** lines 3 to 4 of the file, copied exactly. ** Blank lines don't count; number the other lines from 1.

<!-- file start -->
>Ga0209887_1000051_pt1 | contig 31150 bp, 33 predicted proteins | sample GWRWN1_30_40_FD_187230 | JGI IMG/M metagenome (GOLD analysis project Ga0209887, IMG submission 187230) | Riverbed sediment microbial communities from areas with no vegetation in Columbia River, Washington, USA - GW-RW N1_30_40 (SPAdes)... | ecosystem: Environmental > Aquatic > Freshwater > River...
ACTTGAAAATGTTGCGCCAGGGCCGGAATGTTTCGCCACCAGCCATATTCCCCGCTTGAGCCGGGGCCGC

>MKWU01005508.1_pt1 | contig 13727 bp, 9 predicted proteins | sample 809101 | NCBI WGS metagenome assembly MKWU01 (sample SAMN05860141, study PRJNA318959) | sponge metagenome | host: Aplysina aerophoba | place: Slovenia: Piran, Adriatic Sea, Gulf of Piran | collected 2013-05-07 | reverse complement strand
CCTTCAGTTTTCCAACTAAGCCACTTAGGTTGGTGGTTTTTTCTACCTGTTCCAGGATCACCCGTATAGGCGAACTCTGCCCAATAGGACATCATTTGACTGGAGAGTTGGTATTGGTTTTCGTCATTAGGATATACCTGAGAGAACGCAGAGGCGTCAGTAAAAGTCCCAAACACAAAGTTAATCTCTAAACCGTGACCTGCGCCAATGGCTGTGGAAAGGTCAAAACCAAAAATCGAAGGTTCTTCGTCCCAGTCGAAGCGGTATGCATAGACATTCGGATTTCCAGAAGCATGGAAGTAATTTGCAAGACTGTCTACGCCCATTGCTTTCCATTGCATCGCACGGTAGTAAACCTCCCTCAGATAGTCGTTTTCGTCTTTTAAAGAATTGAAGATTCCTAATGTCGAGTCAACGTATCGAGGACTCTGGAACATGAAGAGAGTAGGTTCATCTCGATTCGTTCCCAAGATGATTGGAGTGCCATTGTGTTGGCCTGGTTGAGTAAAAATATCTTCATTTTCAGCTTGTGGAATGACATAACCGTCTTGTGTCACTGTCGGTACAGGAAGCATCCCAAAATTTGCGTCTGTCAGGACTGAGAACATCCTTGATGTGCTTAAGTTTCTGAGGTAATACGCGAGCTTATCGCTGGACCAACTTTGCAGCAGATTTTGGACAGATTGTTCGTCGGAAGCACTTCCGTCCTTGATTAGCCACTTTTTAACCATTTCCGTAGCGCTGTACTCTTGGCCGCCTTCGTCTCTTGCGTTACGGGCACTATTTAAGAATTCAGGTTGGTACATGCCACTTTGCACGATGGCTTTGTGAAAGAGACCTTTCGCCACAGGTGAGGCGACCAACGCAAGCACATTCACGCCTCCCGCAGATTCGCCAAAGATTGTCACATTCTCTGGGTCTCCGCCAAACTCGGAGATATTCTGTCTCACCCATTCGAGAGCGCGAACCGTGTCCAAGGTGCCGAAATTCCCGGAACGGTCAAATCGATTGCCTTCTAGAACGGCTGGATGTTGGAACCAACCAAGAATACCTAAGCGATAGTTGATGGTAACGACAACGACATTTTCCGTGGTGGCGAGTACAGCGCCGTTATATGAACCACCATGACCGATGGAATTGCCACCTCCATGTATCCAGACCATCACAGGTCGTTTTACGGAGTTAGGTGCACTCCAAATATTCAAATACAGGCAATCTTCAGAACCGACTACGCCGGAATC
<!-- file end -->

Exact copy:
>MKWU01005508.1_pt1 | contig 13727 bp, 9 predicted proteins | sample 809101 | NCBI WGS metagenome assembly MKWU01 (sample SAMN05860141, study PRJNA318959) | sponge metagenome | host: Aplysina aerophoba | place: Slovenia: Piran, Adriatic Sea, Gulf of Piran | collected 2013-05-07 | reverse complement strand
CCTTCAGTTTTCCAACTAAGCCACTTAGGTTGGTGGTTTTTTCTACCTGTTCCAGGATCACCCGTATAGGCGAACTCTGCCCAATAGGACATCATTTGACTGGAGAGTTGGTATTGGTTTTCGTCATTAGGATATACCTGAGAGAACGCAGAGGCGTCAGTAAAAGTCCCAAACACAAAGTTAATCTCTAAACCGTGACCTGCGCCAATGGCTGTGGAAAGGTCAAAACCAAAAATCGAAGGTTCTTCGTCCCAGTCGAAGCGGTATGCATAGACATTCGGATTTCCAGAAGCATGGAAGTAATTTGCAAGACTGTCTACGCCCATTGCTTTCCATTGCATCGCACGGTAGTAAACCTCCCTCAGATAGTCGTTTTCGTCTTTTAAAGAATTGAAGATTCCTAATGTCGAGTCAACGTATCGAGGACTCTGGAACATGAAGAGAGTAGGTTCATCTCGATTCGTTCCCAAGATGATTGGAGTGCCATTGTGTTGGCCTGGTTGAGTAAAAATATCTTCATTTTCAGCTTGTGGAATGACATAACCGTCTTGTGTCACTGTCGGTACAGGAAGCATCCCAAAATTTGCGTCTGTCAGGACTGAGAACATCCTTGATGTGCTTAAGTTTCTGAGGTAATACGCGAGCTTATCGCTGGACCAACTTTGCAGCAGATTTTGGACAGATTGTTCGTCGGAAGCACTTCCGTCCTTGATTAGCCACTTTTTAACCATTTCCGTAGCGCTGTACTCTTGGCCGCCTTCGTCTCTTGCGTTACGGGCACTATTTAAGAATTCAGGTTGGTACATGCCACTTTGCACGATGGCTTTGTGAAAGAGACCTTTCGCCACAGGTGAGGCGACCAACGCAAGCACATTCACGCCTCCCGCAGATTCGCCAAAGATTGTCACATTCTCTGGGTCTCCGCCAAACTCGGAGATATTCTGTCTCACCCATTCGAGAGCGCGAACCGTGTCCAAGGTGCCGAAATTCCCGGAACGGTCAAATCGATTGCCTTCTAGAACGGCTGGATGTTGGAACCAACCAAGAATACCTAAGCGATAGTTGATGGTAACGACAACGACATTTTCCGTGGTGGCGAGTACAGCGCCGTTATATGAACCACCATGACCGATGGAATTGCCACCTCCATGTATCCAGACCATCACAGGTCGTTTTACGGAGTTAGGTGCACTCCAAATATTCAAATACAGGCAATCTTCAGAACCGACTACGCCGGAATC